The temple was designed into four linked pavilions forming character 國. Tue Thanh Assembly Hall and the school are located on both sides of the temple. The temple’s roof is decorated with ceramic patterns with scenes of two dragons and jade, fairies, etc. The front hall worships the door god and has a stone stele and pictures inscribed with the legend of Mazu. The Central hall has a wooden palanquin gilded with vermilion and used in the festival. The post hall divides into three parts, and the main part is central to worshiping the ancient wooden Mazu statue. The rest are for other deities. All the statues are dressed in splendid embroidery. The temple has preserved many precious antiques, including a giant ancient bell under the Qianlong dynasty in 1795 and the other bell in 1850. Notably, all construction materials for the temple were imported from China. It proves that the Thien Hau temple has been significant to the Chinese community in Saigon. People often come here to pray for luck, fortune, and peace. They often write their wishes on paper and hang them along with circle incense.

In Thailand, Mazu is called “Chao Mae Thap Tim”. Chao Mae corresponds to Goddess, and Thap Tim is ruby. This name is from her costume. Like Vietnam, Mazu temples also follow in Chinese migrated footsteps across Thailand. Most temples were built near rivers or the sea. One of the oldest and typical Mazu temples is Tianhou Shenbow Shrine or Pun Tao Ma Shrine. It is located at the famous old pier in Bang Khun Tian district, Bangkok.

The temple is imbued with Chinese culture from Fujian. It is not only a meeting place for Chinese but also Thai people to pray for peace, success in life, and even for descendants. Thai people often burn incense and offer oranges with clean water. On the day of her birth, people will gather and organize traditional plays.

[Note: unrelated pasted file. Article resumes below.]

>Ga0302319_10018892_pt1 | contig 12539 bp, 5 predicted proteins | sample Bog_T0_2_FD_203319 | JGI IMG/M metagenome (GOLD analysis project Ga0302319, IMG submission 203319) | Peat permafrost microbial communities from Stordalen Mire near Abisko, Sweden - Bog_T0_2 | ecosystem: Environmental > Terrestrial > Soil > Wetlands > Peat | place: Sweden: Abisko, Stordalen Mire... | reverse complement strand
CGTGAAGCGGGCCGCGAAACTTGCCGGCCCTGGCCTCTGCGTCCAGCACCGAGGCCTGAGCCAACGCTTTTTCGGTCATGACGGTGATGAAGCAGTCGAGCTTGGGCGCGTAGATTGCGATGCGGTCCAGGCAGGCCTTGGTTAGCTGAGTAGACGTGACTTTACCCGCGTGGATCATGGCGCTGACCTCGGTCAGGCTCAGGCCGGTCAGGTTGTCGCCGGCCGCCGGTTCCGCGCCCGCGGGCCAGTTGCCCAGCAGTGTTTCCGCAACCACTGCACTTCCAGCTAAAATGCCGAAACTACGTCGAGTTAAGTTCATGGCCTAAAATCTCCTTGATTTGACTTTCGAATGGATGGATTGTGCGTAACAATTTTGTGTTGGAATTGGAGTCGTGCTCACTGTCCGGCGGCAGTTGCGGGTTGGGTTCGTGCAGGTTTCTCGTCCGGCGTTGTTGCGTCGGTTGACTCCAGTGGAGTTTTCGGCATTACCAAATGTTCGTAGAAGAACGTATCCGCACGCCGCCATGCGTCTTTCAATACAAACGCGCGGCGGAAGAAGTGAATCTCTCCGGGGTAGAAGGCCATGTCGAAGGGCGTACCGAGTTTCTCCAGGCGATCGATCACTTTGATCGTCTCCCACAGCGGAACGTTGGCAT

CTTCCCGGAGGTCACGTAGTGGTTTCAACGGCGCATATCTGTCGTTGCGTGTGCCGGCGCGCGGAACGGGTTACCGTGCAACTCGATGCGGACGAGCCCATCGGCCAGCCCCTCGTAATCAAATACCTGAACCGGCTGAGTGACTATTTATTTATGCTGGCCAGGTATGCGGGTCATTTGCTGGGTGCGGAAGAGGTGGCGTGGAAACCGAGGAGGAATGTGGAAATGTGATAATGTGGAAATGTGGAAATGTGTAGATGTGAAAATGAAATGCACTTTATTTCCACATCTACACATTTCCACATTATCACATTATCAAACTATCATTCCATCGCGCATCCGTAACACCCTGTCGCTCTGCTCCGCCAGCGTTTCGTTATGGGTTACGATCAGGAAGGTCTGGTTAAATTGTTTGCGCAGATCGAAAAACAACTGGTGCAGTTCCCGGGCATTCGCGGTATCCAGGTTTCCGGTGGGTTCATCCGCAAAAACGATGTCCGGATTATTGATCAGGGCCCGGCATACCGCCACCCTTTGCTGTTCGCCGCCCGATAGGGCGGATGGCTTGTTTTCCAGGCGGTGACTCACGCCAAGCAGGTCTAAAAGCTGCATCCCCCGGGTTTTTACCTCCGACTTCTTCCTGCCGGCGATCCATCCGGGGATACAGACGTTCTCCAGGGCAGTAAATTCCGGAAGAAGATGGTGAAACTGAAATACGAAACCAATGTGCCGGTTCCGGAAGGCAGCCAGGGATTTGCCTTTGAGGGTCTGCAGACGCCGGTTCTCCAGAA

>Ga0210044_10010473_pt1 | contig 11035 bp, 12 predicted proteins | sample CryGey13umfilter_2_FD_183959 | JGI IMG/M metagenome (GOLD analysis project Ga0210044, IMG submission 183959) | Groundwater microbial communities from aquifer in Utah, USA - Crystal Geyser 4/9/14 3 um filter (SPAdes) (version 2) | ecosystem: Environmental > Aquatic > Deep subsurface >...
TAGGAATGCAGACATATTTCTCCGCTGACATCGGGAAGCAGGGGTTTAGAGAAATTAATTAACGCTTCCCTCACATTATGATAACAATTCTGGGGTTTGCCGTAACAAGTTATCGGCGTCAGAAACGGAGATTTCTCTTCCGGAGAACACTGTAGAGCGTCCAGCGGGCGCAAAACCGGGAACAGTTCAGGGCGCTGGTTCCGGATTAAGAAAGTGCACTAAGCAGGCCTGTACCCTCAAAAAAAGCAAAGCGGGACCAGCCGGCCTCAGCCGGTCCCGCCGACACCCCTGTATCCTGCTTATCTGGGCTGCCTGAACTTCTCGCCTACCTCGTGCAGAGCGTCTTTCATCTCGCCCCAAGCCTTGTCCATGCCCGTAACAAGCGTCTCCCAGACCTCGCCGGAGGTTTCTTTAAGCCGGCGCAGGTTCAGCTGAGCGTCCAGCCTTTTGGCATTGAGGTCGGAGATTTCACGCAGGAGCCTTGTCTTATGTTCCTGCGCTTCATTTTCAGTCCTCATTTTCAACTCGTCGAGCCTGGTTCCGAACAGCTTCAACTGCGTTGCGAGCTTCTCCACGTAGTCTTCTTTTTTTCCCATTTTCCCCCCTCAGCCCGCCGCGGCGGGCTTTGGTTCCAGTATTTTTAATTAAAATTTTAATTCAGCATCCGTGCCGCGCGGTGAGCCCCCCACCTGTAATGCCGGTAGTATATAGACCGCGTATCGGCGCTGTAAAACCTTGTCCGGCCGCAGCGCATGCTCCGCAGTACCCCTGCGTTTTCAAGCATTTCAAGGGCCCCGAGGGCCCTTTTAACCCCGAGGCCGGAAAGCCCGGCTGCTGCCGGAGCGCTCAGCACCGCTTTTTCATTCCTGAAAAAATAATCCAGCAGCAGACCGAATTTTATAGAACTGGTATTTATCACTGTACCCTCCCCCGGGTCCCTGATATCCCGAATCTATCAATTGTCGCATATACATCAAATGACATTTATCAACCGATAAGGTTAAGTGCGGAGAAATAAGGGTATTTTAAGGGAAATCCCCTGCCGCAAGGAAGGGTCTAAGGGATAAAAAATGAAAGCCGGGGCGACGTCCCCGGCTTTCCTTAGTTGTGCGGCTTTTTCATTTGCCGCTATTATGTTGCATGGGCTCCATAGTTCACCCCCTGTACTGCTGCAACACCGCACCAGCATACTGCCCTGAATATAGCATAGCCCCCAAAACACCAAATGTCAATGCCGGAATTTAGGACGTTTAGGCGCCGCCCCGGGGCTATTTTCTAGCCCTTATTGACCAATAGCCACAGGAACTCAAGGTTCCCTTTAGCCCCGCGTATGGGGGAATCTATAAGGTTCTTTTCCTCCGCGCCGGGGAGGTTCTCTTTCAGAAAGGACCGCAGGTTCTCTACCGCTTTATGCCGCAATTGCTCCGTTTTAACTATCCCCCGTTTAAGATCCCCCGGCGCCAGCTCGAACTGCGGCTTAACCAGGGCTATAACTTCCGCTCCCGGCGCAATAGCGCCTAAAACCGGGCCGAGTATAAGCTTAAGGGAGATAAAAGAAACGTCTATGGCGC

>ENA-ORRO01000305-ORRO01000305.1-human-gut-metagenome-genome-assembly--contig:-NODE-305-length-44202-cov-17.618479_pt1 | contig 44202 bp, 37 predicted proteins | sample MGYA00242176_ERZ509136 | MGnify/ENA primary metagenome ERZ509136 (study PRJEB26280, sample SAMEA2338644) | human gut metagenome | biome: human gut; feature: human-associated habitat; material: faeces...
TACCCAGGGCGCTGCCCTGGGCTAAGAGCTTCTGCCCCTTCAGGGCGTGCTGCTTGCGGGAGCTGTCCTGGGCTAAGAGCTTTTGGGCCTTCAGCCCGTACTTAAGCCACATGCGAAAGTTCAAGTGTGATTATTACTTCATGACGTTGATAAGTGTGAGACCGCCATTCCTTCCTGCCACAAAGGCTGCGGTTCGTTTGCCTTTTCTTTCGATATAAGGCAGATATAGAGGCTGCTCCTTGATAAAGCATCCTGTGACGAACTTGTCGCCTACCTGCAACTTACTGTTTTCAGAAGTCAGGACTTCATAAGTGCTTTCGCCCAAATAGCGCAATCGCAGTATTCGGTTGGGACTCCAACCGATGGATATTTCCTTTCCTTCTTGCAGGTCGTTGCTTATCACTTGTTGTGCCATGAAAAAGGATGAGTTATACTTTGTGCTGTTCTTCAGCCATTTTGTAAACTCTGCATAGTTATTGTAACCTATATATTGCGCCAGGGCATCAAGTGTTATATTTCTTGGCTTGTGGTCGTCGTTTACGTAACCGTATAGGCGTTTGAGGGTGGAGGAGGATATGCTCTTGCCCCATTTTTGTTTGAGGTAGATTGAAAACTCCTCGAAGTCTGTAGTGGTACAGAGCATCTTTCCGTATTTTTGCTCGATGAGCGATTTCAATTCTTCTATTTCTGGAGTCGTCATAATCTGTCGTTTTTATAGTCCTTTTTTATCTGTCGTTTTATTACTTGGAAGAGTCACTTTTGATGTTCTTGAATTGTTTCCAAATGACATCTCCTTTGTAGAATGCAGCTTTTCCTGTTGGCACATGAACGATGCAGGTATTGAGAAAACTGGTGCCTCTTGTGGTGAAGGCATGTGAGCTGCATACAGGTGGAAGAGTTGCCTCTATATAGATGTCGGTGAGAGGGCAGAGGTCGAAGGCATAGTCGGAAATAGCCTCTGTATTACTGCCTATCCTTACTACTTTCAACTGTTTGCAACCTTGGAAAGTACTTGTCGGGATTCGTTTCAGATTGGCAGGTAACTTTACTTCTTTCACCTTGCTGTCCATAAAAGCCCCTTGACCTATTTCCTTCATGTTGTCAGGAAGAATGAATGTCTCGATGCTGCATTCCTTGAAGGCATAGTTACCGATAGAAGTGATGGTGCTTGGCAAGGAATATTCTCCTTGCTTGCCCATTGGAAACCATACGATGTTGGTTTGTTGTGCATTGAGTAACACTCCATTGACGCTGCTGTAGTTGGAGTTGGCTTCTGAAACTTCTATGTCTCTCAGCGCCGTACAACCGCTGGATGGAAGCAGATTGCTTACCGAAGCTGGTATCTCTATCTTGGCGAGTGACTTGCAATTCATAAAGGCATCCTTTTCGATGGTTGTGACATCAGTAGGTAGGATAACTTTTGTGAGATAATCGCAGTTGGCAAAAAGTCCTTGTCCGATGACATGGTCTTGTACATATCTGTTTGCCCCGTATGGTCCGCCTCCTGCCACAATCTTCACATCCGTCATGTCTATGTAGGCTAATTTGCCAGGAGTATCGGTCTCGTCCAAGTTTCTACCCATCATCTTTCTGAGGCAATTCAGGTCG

In Taiwan, Mazu is the most important deity in Taoism. However, it is quite strange that we can see many temples that worship a mixture of both Taoist and Buddhistic deities, such as Mazu and Guanyin. It came from milestones in history. Taiwan is an immigrant society. Confucianism, Taoism, and Buddhism follow in the footsteps of Chinese immigrants to Taiwan. In addition, during the Japanese colonial period, Japanese Buddhism was also spread to this beautiful island. Some prevalent Western religions, such as Christianity and Catholicism, are less popular but still attract followers. Therefore, it can be said that Taiwan is a melting pot of diverse religions. Taoism came to Taiwan more than 400 years ago with Chinese migration under the Ming Dynasty and quickly developed in Taiwan. However, during the Japanese occupation, Taoism was heavily persecuted. Many Taoist temples were forced to relocate or share their faith with Buddhist temples. Therefore, statues of Taoist and Buddhistic deities, and even Japanese monks, were worshiped in the same temple.